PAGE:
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R. Crumb's Heroes of Blues, Jazz & Country Hardcover – November 1, 2006
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About the Author
Terry Zwigoff is the award-winning director of the documentary Crumb.
Stephen Calt, the author of two acclaimed musical biographies, lives in New York City.
David Jasen is the director of the Popular Music Archive at the C. W. Post Campus of Long Island University.
Top Customer Reviews
All in all this is a good package for a novice or a hardcore music fan. Neither will be disappointed.
In the 1980s, Robert Crumb, whom Robert Hughes appropriately once called the "Breughel of the 20th century," created sets of trading cards featuring some of his favorite blues, jazz, and country musicians. (The plan was to include one card per LP sold by innovative record firm Yazoo.) This collection, edited by Terry Zwigoff, the same guy who directed the documentary "Crumb," pulls together the illustrations from all three sets. They're wonderful. The blues and country illustrations are drawn, and are vintage Crumb: crosshatched, brooding characters. The jazz illustrations are water-colored. They're identifiably Crumb, but have a definitely different feel to them.
Crumb is a fascinating genius. Although his art and comics tend to be avant-garde (a term he might well disdain) and iconoclastic, Crumb also has a real affinity for late 19th and early 20th century American culture. Part of this love for an earlier time, no doubt, stems from his intense dislike of the fast-paced, loud, and garish American culture he eventually fled in the 1990s (Crumb now lives in France). But part of it is that he thinks the music produced in the early 20th century represents folk art at its finest and purest, before music became an industry. Crumb began collecting old 78s when he was still a teenager, and his love for the older music has never waned.
And so to the piece de resistance of this book: the accompanying 21 cut CD. Crumb personally chose the pieces, and they're absolutely fantastic. Except for a couple of the blues and jazz musicians, all of the artists are virtually unknown except to the afficionado.Read more ›
As for the book... hard cover, heavy paper and just the right size to carry around (if so desired.)
Of course the main selling point of this book is the drawings. They are uniformly excellent. Someone with an obsessive personality may wish to collect the actual trading cards which are reproduced in this book, but this is a far more economical and practical means of collecting these drawings.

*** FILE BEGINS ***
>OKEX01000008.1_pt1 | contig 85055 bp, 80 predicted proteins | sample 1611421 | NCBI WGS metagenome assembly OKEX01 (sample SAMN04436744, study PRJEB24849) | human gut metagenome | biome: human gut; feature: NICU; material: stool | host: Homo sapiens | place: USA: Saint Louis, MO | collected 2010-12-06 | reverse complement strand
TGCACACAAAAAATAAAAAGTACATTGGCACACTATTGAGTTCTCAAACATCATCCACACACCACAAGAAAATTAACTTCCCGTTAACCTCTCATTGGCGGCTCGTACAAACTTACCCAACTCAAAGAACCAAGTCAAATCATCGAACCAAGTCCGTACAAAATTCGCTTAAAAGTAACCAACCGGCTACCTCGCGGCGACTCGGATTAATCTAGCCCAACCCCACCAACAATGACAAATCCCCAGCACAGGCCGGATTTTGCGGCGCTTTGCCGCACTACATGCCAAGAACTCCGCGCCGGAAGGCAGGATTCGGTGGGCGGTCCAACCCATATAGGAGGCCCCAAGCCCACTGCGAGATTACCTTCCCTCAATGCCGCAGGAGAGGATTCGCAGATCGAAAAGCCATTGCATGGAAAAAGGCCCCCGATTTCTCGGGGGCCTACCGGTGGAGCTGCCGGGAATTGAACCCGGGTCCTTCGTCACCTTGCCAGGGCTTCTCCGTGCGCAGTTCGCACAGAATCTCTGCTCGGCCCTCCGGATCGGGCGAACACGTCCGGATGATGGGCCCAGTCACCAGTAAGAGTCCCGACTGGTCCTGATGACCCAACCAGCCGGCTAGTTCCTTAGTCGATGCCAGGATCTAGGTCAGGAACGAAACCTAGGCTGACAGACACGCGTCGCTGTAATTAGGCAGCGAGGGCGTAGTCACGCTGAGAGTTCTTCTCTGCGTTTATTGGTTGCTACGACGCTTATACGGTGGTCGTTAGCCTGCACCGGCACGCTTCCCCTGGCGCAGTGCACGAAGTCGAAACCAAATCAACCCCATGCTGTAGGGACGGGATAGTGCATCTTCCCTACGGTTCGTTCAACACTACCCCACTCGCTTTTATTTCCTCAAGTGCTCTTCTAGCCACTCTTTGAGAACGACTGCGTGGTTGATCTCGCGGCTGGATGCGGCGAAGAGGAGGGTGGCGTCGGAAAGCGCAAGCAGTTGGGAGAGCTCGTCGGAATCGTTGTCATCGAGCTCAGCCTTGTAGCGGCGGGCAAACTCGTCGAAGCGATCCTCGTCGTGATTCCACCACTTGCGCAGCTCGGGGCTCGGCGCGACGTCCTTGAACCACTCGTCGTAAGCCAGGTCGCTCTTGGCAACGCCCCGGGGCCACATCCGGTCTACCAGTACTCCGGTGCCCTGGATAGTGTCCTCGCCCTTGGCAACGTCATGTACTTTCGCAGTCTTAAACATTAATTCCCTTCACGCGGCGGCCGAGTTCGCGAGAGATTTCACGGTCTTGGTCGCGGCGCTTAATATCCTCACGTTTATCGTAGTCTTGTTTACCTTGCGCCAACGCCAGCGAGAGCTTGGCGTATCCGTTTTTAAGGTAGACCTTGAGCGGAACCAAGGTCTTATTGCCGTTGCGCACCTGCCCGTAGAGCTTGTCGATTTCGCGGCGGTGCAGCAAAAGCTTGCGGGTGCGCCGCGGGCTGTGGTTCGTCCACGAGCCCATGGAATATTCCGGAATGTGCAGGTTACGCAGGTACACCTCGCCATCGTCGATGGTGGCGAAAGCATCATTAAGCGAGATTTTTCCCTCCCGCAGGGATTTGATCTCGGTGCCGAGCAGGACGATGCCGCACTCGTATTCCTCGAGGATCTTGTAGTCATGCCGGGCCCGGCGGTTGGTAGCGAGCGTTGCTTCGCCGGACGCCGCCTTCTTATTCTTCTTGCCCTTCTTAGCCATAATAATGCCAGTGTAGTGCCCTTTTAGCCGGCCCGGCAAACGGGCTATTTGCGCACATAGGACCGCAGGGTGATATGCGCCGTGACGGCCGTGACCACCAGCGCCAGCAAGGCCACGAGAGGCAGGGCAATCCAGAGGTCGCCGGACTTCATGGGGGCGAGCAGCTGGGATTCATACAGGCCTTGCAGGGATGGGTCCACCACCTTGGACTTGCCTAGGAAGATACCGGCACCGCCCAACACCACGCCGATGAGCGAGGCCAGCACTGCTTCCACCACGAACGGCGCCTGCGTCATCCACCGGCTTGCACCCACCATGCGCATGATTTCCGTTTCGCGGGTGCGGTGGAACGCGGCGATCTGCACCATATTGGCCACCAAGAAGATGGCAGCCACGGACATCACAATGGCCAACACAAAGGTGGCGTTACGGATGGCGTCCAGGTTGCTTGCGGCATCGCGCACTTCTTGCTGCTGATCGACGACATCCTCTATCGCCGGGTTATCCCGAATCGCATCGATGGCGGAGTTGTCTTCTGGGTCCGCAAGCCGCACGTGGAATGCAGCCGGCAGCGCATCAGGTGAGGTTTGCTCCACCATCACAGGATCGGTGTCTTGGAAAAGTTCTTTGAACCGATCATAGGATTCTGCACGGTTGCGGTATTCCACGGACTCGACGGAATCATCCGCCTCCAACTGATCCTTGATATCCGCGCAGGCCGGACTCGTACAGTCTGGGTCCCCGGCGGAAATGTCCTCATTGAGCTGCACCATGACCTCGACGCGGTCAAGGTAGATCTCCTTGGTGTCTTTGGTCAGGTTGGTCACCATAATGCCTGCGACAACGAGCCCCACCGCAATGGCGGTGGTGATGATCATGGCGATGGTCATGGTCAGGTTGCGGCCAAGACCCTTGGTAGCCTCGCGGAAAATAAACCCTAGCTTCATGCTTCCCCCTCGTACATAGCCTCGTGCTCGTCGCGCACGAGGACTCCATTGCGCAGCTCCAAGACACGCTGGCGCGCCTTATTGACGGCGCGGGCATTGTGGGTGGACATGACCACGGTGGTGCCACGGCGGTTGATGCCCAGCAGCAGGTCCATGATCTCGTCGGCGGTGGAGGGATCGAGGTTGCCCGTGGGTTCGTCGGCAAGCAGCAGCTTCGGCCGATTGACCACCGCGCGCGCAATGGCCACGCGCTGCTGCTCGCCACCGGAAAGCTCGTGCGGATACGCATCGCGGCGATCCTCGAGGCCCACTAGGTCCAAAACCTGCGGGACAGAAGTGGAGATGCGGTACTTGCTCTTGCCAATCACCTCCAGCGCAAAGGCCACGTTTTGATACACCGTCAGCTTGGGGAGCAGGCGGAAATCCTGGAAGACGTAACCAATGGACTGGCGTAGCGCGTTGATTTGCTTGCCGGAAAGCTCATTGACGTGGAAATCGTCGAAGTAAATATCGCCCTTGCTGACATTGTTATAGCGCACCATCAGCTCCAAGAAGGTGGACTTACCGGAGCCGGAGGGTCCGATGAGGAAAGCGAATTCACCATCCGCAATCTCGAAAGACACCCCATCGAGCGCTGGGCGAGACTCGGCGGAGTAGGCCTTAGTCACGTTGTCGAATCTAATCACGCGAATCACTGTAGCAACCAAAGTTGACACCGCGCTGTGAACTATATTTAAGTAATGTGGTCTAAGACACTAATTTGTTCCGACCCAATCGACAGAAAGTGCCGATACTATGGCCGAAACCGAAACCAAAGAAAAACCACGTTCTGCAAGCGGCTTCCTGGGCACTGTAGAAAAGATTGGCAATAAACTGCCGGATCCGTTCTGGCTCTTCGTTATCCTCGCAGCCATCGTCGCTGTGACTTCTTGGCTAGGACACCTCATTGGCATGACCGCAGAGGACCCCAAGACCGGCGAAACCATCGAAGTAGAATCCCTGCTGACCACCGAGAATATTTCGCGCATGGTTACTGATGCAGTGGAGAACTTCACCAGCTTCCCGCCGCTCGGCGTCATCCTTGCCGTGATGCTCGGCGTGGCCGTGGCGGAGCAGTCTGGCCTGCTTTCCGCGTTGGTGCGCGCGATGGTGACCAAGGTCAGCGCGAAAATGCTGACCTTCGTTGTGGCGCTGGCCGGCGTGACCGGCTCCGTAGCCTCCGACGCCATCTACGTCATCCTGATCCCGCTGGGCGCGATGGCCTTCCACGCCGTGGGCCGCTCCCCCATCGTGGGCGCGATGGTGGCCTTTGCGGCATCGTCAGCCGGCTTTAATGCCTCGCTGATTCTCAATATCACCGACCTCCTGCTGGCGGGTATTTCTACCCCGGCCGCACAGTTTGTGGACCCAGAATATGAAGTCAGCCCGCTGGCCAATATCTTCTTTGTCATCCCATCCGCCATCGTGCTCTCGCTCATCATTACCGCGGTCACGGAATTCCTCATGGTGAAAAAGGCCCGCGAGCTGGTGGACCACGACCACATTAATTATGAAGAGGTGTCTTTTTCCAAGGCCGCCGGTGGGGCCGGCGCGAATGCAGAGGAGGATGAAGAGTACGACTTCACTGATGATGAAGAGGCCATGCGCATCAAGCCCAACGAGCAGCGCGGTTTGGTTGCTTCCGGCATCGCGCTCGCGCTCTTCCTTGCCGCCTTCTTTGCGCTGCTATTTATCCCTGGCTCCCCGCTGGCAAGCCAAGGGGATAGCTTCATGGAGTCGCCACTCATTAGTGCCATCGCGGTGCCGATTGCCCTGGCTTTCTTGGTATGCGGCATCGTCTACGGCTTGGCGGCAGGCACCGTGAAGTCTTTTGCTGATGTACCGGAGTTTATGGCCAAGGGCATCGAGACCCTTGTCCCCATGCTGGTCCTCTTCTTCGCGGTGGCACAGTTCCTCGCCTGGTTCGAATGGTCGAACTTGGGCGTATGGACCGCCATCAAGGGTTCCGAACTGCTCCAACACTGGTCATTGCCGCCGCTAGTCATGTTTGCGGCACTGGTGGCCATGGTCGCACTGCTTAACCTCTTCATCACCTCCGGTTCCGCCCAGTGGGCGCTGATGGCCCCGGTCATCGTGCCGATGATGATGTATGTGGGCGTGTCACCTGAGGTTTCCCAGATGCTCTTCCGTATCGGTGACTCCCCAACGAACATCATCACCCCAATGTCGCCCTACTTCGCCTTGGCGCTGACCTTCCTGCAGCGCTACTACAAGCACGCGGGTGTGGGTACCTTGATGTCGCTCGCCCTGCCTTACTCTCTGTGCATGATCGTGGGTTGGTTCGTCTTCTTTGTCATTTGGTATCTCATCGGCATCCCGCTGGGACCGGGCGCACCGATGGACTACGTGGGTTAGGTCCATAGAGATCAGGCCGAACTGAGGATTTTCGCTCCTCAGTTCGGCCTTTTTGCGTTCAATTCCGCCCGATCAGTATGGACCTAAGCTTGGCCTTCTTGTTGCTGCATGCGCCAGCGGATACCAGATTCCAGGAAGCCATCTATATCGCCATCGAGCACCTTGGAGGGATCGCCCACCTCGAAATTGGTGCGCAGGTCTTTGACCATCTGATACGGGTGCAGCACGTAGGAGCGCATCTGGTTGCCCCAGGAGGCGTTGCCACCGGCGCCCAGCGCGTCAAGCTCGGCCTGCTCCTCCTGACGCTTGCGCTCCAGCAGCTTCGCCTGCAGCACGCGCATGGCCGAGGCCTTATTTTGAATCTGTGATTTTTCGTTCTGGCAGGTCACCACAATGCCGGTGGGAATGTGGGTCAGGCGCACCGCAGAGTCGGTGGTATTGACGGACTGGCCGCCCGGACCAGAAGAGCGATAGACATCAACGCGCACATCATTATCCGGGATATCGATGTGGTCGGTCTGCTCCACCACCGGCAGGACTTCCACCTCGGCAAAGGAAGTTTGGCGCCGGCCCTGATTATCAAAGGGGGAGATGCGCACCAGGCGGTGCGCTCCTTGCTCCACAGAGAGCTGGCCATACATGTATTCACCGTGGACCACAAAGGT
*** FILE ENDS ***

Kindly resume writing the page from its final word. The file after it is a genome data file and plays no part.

There is mention of Crumb's decision to use a different coloring technique for the jazz trading card set in the book's introduction. This means that some of Crumb's trademark cross-hatch shading is obscured by the overlay of color. Rather than being a detriment to the jazz drawings, it actually helps to give them a distinct character.
Anyway, buy this book. It's worth double the price.
Now the famous fine arts publisher Abrams Books has designed and published a superb volume that includes the Crumb artwork as never before -- in brilliant color and on a larger scale than the cards -- along with expanded bios and a bonus CD that samples some of this great American roots music. Anyone interested in high-level cartoon art and this powerful expressive music will want to own this book.
Most Recent Customer Reviews
Great work. I only wish there was a bit more verbiage on each of the groups - but was entertaining and informative.Published 1 day ago by William Dubovsky
Great little informative book full of the wonderful art work of R. Crumb.Published 6 months ago by Rick Devore
The book, with its stories and write-ups on various performers and heir color picture cards collection is a great presentation. Read morePublished 8 months ago by Al Powers, Genie
It's a beautiful book filled with R. Crumb's portraits and histories of his heroes. In a way, it's kind of a departure from his usual comic book style even though all the portraits... Read morePublished 8 months ago by Joe Momma
I am disappointed by how few women in blues, jazz or country he covered in this work. Where is Ma Rainey? Bessie Smith? Ida Goodson? Read morePublished 10 months ago by Ellen